For years, University Place’s Michael Putnam was blue about his U.S. Open scoring.
That has changed this week.
It’s gone red.
In his first 13 career U.S. Open rounds, Putnam never broke par. But on Saturday, he did in back-to-back rounds, this time with a 1-under-par 71 at Erin Hills.
His three-round total of 2-under 214 has him tied for 30th heading into Sunday’s final round.
And for the second time in his career, Putnam recorded an eagle-2 at a U.S. Open. This one came on the 15th hole Saturday.
Oddly enough, his first one also came in the third round of a U.S. Open — in 2007 at Oakmont Country Club in Pennsylvania.
USGA officials moved up the tee at No. 15, an uphill par 4 with all sorts of trouble surrounding the green.
“I took the bait,” Putnam said.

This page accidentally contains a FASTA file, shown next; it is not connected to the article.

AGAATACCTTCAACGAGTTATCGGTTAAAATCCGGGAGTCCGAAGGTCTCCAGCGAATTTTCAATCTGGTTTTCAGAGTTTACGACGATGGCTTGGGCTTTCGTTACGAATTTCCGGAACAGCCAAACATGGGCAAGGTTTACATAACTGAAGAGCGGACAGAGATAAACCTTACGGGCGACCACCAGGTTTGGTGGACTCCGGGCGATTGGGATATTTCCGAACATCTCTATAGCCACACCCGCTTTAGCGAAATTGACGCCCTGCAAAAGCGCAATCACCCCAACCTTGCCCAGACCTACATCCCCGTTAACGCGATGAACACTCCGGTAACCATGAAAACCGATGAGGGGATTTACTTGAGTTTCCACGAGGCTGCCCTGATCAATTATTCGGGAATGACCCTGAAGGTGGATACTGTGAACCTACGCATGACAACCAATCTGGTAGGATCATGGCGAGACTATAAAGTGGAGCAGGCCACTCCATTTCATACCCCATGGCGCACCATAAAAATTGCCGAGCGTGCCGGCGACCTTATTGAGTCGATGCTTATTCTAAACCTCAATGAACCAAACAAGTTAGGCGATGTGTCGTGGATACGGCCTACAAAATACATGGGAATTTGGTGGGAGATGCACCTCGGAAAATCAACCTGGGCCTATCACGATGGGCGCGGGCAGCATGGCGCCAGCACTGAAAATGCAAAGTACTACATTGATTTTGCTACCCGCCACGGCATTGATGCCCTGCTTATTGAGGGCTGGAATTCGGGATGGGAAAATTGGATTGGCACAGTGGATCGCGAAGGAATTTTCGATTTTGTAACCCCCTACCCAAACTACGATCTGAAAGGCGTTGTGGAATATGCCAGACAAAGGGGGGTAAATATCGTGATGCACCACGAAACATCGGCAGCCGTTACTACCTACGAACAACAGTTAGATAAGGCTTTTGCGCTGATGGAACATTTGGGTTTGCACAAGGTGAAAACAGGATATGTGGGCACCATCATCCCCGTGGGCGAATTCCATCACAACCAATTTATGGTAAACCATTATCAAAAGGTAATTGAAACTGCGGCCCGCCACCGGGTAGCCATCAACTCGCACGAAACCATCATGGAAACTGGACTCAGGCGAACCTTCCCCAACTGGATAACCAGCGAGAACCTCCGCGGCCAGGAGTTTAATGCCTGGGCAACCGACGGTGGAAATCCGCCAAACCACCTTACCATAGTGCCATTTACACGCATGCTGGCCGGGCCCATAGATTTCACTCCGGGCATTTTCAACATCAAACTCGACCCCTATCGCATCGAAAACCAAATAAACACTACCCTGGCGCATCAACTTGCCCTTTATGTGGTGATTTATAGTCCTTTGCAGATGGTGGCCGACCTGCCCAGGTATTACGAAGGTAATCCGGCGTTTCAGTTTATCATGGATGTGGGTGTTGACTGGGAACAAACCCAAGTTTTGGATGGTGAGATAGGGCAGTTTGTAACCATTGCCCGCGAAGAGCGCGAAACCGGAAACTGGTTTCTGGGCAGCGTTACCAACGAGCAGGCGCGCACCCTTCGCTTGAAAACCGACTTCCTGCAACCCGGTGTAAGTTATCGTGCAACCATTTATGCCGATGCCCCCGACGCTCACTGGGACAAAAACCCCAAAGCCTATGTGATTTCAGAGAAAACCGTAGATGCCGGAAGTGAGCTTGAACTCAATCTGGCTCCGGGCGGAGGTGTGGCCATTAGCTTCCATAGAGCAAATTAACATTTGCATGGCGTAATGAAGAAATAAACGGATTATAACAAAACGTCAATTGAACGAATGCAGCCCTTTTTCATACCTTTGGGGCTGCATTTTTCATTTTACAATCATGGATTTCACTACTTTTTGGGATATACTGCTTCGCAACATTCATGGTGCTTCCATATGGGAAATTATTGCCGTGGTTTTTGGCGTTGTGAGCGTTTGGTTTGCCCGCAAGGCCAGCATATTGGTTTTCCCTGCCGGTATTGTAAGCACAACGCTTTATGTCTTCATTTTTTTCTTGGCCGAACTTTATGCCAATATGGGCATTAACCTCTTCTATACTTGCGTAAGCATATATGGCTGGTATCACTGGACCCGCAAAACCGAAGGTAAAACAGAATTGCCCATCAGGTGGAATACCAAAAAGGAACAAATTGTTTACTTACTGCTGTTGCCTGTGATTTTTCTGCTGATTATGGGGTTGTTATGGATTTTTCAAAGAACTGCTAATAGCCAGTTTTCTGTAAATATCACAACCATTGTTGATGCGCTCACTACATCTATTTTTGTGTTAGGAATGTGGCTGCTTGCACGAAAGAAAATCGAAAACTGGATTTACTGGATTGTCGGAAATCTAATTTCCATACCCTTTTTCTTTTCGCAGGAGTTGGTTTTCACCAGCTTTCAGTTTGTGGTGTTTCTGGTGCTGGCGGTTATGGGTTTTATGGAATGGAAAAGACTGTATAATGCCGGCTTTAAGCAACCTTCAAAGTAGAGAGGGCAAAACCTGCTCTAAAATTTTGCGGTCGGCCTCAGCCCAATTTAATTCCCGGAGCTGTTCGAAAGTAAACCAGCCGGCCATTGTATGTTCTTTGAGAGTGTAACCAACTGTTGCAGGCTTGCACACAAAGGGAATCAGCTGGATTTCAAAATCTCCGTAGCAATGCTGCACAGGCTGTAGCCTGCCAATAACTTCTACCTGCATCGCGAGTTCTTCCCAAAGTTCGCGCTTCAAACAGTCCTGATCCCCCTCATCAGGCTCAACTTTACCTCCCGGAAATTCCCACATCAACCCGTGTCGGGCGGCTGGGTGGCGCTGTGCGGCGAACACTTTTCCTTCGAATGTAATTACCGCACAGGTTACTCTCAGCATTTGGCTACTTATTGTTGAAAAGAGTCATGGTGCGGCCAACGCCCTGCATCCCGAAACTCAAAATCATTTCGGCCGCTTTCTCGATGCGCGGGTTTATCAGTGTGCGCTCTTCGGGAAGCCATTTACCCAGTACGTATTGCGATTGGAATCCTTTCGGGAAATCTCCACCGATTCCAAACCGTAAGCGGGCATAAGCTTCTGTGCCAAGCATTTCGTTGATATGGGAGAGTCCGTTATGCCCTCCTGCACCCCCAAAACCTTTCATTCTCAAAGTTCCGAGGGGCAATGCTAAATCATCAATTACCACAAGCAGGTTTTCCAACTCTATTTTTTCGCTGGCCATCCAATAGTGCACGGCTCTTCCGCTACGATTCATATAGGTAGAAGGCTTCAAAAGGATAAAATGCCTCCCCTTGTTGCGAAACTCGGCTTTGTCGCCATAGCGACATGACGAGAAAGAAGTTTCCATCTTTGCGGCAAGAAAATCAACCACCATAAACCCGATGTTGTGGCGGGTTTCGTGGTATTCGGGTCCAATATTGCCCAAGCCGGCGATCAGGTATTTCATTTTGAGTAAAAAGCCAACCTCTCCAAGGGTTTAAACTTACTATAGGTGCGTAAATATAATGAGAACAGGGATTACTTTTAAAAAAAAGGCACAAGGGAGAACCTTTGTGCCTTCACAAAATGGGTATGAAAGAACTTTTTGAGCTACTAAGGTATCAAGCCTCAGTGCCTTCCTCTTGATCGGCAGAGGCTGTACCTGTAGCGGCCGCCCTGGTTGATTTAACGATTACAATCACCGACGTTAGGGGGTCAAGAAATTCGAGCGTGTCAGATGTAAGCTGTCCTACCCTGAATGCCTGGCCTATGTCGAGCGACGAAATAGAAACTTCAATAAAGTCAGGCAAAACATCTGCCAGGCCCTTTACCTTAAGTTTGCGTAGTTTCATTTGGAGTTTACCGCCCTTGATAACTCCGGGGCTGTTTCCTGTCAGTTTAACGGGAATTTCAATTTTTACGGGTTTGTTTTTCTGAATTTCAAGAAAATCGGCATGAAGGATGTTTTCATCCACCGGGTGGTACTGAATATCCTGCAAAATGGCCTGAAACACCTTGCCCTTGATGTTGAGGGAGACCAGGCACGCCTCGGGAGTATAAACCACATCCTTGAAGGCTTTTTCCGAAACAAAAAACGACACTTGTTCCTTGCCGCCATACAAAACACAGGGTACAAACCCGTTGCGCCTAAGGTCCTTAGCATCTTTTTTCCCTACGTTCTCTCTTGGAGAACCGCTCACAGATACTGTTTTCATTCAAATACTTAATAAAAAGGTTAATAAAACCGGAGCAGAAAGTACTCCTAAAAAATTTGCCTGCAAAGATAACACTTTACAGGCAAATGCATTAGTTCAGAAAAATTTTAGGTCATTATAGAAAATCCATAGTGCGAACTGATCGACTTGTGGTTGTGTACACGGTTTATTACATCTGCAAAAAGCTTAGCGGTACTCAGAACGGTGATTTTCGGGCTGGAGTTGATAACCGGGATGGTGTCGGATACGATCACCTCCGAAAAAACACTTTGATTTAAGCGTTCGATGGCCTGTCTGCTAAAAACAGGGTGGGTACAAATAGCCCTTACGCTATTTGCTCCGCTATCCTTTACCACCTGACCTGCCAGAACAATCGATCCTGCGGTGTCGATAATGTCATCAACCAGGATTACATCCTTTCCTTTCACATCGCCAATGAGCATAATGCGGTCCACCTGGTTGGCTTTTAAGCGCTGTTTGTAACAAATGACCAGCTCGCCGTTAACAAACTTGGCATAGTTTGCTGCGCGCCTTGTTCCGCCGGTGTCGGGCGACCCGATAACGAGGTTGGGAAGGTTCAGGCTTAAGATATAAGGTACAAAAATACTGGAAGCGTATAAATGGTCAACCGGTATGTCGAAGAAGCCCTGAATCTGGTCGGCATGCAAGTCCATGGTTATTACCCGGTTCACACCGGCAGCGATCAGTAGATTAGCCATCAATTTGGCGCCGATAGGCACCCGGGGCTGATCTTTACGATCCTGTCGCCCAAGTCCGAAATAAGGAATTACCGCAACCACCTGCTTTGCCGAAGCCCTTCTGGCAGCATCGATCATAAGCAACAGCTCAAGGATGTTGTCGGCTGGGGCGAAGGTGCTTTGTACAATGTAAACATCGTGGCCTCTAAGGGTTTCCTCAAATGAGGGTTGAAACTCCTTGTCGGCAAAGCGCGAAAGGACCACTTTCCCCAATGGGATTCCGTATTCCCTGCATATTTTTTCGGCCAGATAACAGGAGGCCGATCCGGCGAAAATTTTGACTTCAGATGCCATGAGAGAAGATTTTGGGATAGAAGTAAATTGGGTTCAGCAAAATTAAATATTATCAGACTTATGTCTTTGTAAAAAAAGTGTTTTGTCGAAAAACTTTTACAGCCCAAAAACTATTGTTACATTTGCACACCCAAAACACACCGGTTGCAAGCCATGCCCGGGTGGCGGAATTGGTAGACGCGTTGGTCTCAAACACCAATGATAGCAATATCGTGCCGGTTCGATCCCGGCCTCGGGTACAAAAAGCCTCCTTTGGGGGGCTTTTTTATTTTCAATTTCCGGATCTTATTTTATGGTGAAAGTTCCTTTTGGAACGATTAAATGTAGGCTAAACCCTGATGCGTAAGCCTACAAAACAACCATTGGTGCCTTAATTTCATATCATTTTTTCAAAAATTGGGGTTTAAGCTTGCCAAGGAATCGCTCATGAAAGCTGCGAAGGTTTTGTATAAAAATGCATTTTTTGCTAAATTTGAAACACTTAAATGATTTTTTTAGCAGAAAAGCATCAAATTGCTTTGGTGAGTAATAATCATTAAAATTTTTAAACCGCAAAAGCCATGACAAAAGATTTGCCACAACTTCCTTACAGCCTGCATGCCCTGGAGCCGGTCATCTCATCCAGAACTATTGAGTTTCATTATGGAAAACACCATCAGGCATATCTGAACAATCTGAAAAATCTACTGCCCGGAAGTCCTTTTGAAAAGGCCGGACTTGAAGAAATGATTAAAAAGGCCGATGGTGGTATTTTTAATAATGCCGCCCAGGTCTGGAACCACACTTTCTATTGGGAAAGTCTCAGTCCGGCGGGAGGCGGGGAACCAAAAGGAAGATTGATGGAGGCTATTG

But for Putnam, the 288-yard hole set up at an ideal yardage for a 3-wood.
“A perfect yardage off the deck (without a tee),” Putnam said. “If I had teed it up, I thought it was maybe too much club.”
It was 265 yards to the front of the green, which is where Putnam landed his drive. And it carried all the way to a backboard on the back fringe, and retreated back toward the hole.
Putnam canned the 6-foot putt for eagle to move to 1-under for the day.
Two holes later, he flushed an 8-iron close to the pin at the long par 4, setting up a tap-in birdie.
But on the finishing hole, Putnam’s drive sailed right, hit a spectator in the leg and bounced further right into tall, heavy fescue. It led to a bogey.
“I hit a few more balls in the weeds today, and got some really bad lies,” Putnam said. “But I hit a lot of really good shots from the fairway.”
This championship is setting up to be Putnam’s best showing at a major.
And after playing behind Patrick Reed all day, watching the fellow American make birdie and birdie in posting a 65 — the second-best score all day — Putnam knows he has room to climb the leaderboard quickly as well.
“A low number is out there,” Putnam said.